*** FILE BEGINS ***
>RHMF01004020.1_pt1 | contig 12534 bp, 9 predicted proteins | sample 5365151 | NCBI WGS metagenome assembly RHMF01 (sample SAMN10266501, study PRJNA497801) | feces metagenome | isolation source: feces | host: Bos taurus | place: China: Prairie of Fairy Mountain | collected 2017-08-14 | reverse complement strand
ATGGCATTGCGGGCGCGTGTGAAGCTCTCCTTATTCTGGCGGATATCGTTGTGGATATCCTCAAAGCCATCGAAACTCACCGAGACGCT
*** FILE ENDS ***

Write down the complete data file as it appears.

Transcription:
>RHMF01004020.1_pt1 | contig 12534 bp, 9 predicted proteins | sample 5365151 | NCBI WGS metagenome assembly RHMF01 (sample SAMN10266501, study PRJNA497801) | feces metagenome | isolation source: feces | host: Bos taurus | place: China: Prairie of Fairy Mountain | collected 2017-08-14 | reverse complement strand
ATGGCATTGCGGGCGCGTGTGAAGCTCTCCTTATTCTGGCGGATATCGTTGTGGATATCCTCAAAGCCATCGAAACTCACCGAGACGCT